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Thermal bridging accounts for up to 30% heat lost in residential buildings and heat gained in metal buildings. With ONE very simple installation application, 3 layer (multi-layer) bubble foil radiant barrier, not only can the thermal insulation be left out of the install but the thermal bridge can be broken when placing the last layer under the rafters or truss attached to the spacers. This applies to both homes and metal buildings.

With 3 layers (remembering R = trapped non-moving air), the three layers sum to an R value of R-48. That is without thermal insulation! Wow.

In exterior walls, wood, metal and concrete act as thermal bridges conducting more heat than the insulation on either side of them. If you are one of the unlucky ones to live in a home with metal studs with fiber glass batting in the cavities, the studs will reduce the overall R-value performance by up to 70% or more!  According to Building Science Corporation, “The R-value of 6-inch deep steel studs installed at 16-inch centers with cavity insulation of R-21, is reduced to R-7.4. This is a 35% decrease and that does not include siding or other conductive building materials which, will reduce the R-value even more. In some States, it is becoming law to address thermal bridging in construction. We are finding it is now code and or, becoming code in many areas. Thermal bridging affects energy performance, health and durability of the structure because it causes cold spots which, creates a condensation risk. Beyond heat loss and comfort and air quality and structural integrity, there is mold, mildew and rot.

We still must insulate the exterior walls and stud bays but what must change is the product or material used. This is where radiant barrier bubble answers the call. As proven with a cold storage walk in facility where our product was used in a multi-layer application, thermal insulation was unnecessary.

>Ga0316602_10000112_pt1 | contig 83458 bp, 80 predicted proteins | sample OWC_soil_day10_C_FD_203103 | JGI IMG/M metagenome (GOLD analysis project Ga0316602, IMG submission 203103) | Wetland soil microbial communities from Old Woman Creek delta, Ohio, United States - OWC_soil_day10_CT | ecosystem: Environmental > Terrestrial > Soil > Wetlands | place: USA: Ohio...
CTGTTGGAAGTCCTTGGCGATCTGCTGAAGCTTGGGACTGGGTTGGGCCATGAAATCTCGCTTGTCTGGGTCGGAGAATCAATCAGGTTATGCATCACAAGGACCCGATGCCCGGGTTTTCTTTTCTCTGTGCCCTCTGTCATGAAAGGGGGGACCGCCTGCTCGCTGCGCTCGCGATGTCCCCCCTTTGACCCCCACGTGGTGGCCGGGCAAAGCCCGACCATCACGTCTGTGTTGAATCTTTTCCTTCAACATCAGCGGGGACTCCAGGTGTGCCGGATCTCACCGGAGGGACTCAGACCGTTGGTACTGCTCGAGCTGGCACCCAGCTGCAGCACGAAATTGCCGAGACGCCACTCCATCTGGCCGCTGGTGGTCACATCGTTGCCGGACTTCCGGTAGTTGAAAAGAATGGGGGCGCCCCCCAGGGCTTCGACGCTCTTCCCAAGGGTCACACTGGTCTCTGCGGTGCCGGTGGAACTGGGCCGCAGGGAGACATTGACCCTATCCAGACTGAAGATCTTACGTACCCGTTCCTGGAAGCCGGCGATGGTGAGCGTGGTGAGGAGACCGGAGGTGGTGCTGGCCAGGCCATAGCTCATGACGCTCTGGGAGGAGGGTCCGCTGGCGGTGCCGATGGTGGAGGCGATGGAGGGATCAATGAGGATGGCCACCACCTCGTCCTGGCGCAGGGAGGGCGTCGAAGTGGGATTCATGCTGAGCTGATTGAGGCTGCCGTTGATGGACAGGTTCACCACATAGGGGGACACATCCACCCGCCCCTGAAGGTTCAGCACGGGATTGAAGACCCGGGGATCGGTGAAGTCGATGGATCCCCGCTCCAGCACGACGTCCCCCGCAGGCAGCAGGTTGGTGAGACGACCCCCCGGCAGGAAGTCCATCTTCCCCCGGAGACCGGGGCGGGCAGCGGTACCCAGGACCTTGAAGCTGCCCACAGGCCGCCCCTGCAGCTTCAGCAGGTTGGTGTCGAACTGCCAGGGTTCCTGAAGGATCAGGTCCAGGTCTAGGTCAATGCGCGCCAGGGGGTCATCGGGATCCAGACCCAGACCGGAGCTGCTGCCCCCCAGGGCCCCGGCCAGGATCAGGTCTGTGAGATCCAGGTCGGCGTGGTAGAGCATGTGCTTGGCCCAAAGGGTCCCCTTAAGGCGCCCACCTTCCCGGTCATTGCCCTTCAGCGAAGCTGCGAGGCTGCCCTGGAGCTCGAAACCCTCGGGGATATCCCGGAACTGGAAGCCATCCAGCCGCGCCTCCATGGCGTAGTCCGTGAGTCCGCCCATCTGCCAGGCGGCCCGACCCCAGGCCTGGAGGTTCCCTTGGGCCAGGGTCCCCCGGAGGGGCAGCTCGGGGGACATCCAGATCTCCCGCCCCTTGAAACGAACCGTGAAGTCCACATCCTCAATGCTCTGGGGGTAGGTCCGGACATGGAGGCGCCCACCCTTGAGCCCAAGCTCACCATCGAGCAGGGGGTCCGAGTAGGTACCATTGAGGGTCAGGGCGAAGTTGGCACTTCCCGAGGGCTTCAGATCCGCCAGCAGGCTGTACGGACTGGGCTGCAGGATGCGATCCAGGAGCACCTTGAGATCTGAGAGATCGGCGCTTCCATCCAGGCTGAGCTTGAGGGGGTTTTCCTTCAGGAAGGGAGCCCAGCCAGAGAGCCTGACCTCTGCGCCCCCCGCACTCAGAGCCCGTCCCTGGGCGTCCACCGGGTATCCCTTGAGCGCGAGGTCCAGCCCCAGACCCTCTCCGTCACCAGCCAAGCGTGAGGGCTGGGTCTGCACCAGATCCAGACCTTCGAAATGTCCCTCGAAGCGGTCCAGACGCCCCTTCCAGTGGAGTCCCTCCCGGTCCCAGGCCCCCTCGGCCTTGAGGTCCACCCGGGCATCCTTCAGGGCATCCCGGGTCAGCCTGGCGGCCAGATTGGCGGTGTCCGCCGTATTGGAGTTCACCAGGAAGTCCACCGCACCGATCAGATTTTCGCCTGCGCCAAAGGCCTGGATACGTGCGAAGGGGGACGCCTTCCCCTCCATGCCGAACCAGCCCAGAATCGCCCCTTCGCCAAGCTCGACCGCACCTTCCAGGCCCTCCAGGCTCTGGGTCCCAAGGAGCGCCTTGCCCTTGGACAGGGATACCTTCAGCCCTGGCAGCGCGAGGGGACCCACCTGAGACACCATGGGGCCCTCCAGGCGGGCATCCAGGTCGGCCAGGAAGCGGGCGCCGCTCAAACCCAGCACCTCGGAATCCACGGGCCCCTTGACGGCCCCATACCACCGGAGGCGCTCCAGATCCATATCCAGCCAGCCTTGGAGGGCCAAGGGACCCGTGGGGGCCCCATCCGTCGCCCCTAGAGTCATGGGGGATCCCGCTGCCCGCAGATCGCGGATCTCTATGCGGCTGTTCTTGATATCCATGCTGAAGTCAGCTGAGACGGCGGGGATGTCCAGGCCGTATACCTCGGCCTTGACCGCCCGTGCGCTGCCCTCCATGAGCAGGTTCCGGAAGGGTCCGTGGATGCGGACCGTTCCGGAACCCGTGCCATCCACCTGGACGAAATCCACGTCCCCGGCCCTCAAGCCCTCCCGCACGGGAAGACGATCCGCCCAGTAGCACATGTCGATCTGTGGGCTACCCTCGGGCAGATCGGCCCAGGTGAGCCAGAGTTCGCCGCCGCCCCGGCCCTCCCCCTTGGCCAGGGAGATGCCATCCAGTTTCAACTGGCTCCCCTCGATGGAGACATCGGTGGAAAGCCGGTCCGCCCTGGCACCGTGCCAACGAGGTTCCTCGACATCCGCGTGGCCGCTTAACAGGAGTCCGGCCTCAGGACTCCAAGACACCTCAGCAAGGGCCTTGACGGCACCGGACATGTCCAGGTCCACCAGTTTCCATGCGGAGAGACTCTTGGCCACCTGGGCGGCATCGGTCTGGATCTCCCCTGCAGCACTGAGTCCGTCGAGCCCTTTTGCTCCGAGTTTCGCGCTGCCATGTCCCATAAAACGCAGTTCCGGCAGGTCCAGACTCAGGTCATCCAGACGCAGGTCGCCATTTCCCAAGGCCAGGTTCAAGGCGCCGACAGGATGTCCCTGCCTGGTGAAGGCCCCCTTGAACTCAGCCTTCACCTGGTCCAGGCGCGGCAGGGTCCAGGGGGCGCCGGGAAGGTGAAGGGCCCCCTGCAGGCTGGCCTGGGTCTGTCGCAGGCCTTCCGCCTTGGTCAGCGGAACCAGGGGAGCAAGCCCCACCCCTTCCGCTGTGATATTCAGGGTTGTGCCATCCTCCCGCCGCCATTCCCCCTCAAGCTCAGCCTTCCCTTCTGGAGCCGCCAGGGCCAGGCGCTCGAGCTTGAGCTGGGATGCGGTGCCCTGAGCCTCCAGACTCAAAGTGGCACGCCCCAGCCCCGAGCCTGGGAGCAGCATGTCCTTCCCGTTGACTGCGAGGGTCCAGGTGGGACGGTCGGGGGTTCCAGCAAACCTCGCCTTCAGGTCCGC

Taking this application a step further, the thermal bridge can be broken in a large walk-in cold storage facility (metal) using the multi-layer system and placing the last layer across the metal on spacers to incorporate the metal structure into the radiant barrier envelope. Thermal bridges causing significant heat loss are not limited to just the studs in a wall, metal or wood. Corner junctions, discontinuous insulation, concrete slab junctions at walls, balconies, service openings and penetrations where metal I-beams pass through wall assemblies.

Putting insulation between studs is like trying to stay warm by eating a down jacket. IF you address the radiant heat using radiant barrier in a triple layer system AND break the thermal bridge, thermal insulation is not needed.  One product using a multi-layer application will solve 3 problems at once. The product solves the heat issue, the thermal insulation issue, vapor and then with the right installation technique for the last layer, solves the brutal thermal bridge.

Thermal bridges exist today because the building envelope is getting more and more airtight and more insulated. In older construction, buildings were not sealed up like a drum and construction methods for stone walls were 100% different from how we build today with wood or metal skeletons and wall cavities.

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